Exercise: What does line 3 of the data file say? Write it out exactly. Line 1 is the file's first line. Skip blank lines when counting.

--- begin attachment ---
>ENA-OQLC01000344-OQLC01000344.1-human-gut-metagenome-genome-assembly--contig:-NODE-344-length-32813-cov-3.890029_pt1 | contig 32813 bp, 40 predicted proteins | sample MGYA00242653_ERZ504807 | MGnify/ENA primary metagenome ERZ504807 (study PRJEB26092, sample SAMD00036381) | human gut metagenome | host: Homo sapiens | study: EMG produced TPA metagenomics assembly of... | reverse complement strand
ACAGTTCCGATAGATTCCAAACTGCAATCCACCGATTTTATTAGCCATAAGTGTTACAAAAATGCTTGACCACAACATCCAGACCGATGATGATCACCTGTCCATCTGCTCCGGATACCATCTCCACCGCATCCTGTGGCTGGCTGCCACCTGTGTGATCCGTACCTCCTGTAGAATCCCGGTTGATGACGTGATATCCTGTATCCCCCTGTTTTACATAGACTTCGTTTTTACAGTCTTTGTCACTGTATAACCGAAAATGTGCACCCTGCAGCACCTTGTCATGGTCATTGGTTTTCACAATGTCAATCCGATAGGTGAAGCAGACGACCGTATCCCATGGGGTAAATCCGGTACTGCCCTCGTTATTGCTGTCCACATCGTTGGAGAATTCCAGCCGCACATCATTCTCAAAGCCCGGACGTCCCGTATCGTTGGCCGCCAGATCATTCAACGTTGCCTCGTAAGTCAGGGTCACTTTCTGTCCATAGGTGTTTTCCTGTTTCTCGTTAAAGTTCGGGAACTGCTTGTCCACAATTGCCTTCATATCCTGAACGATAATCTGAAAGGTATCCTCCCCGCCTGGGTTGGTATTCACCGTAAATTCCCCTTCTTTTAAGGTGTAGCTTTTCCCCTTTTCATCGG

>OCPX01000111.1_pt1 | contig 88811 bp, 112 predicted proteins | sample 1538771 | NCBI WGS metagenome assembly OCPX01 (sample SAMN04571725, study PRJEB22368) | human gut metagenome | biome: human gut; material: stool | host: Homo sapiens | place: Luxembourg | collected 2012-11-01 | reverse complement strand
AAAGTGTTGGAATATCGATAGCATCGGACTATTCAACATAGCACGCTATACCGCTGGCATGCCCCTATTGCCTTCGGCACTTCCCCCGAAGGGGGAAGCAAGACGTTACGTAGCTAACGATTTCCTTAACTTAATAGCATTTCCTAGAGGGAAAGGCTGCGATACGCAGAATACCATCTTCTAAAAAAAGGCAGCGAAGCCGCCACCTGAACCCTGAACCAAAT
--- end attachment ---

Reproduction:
>OCPX01000111.1_pt1 | contig 88811 bp, 112 predicted proteins | sample 1538771 | NCBI WGS metagenome assembly OCPX01 (sample SAMN04571725, study PRJEB22368) | human gut metagenome | biome: human gut; material: stool | host: Homo sapiens | place: Luxembourg | collected 2012-11-01 | reverse complement strand